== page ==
Graduated with a poor academic record, and don't know where I'm heading
February 23, 2016 6:42 AM   Subscribe

I failed out of university twice, but finally graduated with my bachelor's degree last year at the age of 26. With a 3.3 GPA, no less! :-) For the past 6 months, I've been working two part-time contracts (enough to make rent and food costs, but no savings).

My prior volunteer experiences have been in event coordination and administrative work, so it is the work I am doing now. I keep applying to full time work, but only seem to get interviews for jobs in that field - unfortunately, it's not something I want a career in. My resume keeps going in one direction.

I'm feeling stuck. I would really like to go to school for occupational therapy or social work, but am feeling dismayed that my academic record will lock me out of those possibilities. A 3.3 is not even close to good enough. I want to be able to get my masters, but if I can't get in anywhere, I have to keep doing what I am doing now. Ideally, I would really like to work in community/social policy, or rehabilitation.

My resume keeps getting built in one direction. For me to have a shot at a masters program, I might need to go back to school and do some additional courses in order to bring up my 10-credit GPA, but without any savings, I can't afford tuition.

Everyday, I wake up anxious, with a constant knot in my stomach. I apply to full time jobs in event/admin, hoping that I can get in somewhere, and save enough money to take courses. After getting rejected from my last two interviews ("you were a strong candidate, but we got someone who was even stronger..."), I feel very disheartened.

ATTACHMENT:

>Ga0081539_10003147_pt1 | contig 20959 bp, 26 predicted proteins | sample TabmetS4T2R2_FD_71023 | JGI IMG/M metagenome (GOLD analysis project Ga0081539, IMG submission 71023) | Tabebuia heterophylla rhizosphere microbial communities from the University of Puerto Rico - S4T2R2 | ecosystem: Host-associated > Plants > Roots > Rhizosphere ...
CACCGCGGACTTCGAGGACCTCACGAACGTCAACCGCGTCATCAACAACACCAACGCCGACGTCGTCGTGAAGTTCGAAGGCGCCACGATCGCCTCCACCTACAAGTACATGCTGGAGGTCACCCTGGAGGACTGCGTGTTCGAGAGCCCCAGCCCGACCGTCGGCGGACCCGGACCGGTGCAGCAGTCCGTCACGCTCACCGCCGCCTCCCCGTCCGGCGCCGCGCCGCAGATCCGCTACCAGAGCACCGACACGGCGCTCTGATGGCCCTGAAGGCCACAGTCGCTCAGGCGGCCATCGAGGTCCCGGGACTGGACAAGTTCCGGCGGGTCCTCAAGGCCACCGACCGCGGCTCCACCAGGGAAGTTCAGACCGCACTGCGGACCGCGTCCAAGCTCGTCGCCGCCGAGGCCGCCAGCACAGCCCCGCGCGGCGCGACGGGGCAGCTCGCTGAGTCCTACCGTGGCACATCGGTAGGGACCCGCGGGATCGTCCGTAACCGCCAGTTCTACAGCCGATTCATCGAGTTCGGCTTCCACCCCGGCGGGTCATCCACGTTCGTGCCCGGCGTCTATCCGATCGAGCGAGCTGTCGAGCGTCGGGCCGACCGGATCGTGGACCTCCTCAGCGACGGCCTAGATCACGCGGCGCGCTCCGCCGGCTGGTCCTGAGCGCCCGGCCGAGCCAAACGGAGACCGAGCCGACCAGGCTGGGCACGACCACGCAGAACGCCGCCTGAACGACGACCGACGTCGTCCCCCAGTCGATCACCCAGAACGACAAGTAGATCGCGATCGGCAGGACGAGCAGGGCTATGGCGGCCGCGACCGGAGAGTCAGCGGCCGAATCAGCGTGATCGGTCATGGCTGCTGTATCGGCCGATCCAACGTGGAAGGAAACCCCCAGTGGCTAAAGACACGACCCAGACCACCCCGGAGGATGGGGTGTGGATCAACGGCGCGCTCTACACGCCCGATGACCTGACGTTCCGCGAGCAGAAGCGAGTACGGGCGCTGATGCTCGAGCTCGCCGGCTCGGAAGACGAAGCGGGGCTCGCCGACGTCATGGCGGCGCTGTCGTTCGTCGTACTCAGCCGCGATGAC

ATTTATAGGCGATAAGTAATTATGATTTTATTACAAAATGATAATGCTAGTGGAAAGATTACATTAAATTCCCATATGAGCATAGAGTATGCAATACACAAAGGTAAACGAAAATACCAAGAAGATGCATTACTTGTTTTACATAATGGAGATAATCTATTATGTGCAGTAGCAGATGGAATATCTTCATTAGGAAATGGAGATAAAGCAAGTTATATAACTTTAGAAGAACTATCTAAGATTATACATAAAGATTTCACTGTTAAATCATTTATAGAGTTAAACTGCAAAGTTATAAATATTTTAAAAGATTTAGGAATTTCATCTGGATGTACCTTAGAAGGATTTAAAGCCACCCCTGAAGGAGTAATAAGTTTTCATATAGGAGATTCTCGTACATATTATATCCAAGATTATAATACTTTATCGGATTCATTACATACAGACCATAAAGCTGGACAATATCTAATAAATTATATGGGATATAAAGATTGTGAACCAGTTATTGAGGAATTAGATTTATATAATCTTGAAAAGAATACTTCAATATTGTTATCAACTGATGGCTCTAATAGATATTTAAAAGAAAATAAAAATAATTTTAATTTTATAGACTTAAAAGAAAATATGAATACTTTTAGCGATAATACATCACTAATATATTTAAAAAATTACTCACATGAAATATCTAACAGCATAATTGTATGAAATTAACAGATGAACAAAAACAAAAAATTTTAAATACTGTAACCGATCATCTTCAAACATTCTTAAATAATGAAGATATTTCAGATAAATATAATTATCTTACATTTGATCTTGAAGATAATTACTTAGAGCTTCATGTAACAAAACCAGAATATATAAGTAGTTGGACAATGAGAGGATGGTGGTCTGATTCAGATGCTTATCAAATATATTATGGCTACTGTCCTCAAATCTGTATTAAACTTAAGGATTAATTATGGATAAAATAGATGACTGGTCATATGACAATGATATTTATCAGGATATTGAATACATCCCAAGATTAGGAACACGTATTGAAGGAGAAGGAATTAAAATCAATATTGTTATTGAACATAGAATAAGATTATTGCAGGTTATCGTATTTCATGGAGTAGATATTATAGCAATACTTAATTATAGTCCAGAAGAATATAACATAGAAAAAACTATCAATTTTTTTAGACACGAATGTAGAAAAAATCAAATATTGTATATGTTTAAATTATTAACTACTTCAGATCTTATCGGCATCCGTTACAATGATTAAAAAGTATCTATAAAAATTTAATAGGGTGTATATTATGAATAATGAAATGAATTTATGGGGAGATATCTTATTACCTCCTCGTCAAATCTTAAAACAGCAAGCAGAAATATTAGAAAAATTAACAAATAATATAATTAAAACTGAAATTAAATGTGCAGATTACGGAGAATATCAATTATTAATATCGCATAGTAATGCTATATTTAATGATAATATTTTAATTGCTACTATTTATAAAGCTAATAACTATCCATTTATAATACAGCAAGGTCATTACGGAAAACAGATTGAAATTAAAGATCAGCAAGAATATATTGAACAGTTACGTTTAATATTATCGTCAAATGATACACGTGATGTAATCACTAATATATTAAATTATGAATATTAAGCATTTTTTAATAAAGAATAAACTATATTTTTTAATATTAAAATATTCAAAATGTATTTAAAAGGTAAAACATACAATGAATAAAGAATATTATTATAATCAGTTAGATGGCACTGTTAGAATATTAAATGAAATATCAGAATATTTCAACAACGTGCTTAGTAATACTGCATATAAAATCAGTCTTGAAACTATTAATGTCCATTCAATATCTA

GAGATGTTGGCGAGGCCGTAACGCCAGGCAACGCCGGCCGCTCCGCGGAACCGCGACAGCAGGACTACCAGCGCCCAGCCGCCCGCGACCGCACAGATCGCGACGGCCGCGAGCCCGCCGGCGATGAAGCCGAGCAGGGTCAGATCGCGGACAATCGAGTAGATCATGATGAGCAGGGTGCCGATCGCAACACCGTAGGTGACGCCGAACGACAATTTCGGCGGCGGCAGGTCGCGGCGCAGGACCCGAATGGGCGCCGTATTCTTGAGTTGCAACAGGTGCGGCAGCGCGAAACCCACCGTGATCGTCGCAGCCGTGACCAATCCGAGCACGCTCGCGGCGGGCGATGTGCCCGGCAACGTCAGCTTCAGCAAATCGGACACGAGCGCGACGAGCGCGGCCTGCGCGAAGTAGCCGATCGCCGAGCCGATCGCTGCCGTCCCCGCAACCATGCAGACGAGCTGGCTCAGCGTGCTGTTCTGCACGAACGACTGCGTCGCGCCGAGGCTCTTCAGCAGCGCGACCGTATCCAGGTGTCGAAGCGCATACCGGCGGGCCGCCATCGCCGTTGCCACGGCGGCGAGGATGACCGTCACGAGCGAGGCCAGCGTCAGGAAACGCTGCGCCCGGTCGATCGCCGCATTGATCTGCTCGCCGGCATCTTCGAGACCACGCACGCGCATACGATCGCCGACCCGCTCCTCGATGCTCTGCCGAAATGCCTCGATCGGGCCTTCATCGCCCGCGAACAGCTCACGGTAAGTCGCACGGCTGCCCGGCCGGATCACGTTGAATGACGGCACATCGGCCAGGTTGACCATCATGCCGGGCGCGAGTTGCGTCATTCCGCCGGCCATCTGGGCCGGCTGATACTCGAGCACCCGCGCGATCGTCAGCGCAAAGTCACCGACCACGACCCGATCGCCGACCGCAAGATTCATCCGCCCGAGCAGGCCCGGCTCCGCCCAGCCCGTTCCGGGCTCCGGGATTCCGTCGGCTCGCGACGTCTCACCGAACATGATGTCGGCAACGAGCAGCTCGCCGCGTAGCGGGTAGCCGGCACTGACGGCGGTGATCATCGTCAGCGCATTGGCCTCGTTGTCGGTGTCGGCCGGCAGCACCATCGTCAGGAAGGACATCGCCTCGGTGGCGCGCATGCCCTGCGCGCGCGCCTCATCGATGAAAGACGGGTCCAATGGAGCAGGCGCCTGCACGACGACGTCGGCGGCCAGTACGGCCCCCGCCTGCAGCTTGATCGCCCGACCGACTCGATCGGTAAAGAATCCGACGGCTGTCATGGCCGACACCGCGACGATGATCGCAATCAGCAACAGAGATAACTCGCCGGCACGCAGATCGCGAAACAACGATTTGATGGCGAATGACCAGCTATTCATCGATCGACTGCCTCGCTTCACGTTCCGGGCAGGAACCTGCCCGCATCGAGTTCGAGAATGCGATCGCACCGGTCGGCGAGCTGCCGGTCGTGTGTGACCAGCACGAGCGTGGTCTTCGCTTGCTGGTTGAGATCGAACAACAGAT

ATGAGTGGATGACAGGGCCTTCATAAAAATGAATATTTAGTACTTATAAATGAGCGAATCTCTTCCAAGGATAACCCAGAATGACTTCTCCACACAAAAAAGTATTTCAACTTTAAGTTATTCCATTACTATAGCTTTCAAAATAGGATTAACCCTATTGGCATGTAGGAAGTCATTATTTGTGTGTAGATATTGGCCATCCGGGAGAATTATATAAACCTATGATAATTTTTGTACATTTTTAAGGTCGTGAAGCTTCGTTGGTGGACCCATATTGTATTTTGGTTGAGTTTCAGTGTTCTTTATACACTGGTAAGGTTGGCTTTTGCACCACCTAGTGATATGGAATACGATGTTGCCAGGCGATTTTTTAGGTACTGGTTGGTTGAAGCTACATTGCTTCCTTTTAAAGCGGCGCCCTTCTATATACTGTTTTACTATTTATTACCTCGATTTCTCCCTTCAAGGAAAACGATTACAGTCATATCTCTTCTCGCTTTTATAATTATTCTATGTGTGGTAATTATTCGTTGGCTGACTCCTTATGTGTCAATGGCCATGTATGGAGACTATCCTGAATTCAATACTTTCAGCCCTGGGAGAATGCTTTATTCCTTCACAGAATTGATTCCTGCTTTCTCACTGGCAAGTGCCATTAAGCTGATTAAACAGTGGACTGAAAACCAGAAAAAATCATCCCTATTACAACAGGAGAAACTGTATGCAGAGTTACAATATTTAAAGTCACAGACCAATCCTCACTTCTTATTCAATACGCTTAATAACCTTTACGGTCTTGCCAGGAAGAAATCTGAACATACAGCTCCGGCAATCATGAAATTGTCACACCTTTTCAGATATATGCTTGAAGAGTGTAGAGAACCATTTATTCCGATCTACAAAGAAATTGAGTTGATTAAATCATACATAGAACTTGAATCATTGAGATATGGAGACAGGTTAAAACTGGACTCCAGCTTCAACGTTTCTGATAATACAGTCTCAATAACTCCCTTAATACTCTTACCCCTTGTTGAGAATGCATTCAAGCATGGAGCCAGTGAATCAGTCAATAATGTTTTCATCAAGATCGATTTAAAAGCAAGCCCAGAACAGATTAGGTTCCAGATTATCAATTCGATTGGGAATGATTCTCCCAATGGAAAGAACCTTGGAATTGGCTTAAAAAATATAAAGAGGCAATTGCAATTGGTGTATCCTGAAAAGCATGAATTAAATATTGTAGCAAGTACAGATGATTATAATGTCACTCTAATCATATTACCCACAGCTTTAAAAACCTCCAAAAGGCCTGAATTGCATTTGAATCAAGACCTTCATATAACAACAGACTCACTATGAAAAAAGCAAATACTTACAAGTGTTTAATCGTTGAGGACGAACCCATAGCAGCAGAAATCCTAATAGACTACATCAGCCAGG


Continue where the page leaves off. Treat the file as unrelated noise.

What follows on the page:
Can anyone offer advice, a pick me-up? or just thoughts about my career trajectory?
posted by raintree to Education (13 answers total) 2 users marked this as a favorite
A 3.3 is close to good enough for occupational therapy. It's a little low, but it's not so low that I would write off the possibility. Have you shadowed an OT? Volunteered in an OT office? What makes you think that's something that you're interested in doing?

If you decide you want to shoot for OT, then I would look for an admin job at a college or university that offers free tuition to employees. Then take the classes that you need and do really well in them. You also want to get some volunteering experience, because you will need a letter of recommendation from an OT.

Another possible way to do it is to do an OTA program at a community college and then do an OTA to OT bridge program. But honestly, your GPA is high enough that you may not need to take that route.
posted by ArbitraryAndCapricious at 6:47 AM on February 23, 2016 [5 favorites]

In my area, entry level jobs that require a MSW don't pay enough to make the degree worthwhile. You could go for even worse paying jobs in that field that don't require a MSW to try things out and expand your resume a little bit. In my area, relatively less competitive jobs include home health care, child protective services caseworkers, and facilitators at non-profits to assist with applications to assistance programs.
posted by metasarah at 7:00 AM on February 23, 2016 [1 favorite]

Response by poster: Hi ArbitraryAndCapricious! Thanks for the reply. I think my worry comes from the fact that I'd be going to Canadian schools, and wouldn't be competitive below a 3.7 GPA. I have been volunteering with a pediatric OT on and off for the past 4 years, and am thinking of volunteering at a hospital H.E.L.P. program to see if it's a career I see myself in (right now it's a choice between social work and OT). I really like your idea of trying to get an admin job at a university for free tuition.Thank you!
posted by raintree at 7:00 AM on February 23, 2016

It took me a year and a half after graduation to stumble into a job along the lines of what I wanted to be doing. And I consider myself lucky. Six months is not a lot of time (though it may feel that way).

Have you completed the pre-reqs for a program in OT or social work? Are there any? Can you look at free online classes that would help? I don't know the field but generally, a lackluster GPA (and 3.3 isn't that bad, especially depending on your major) can be overcome in the grad school application process with strong GRE scores. Do you need to take the GRE? Have you tried the test? Have you started studying? Taking practice tests?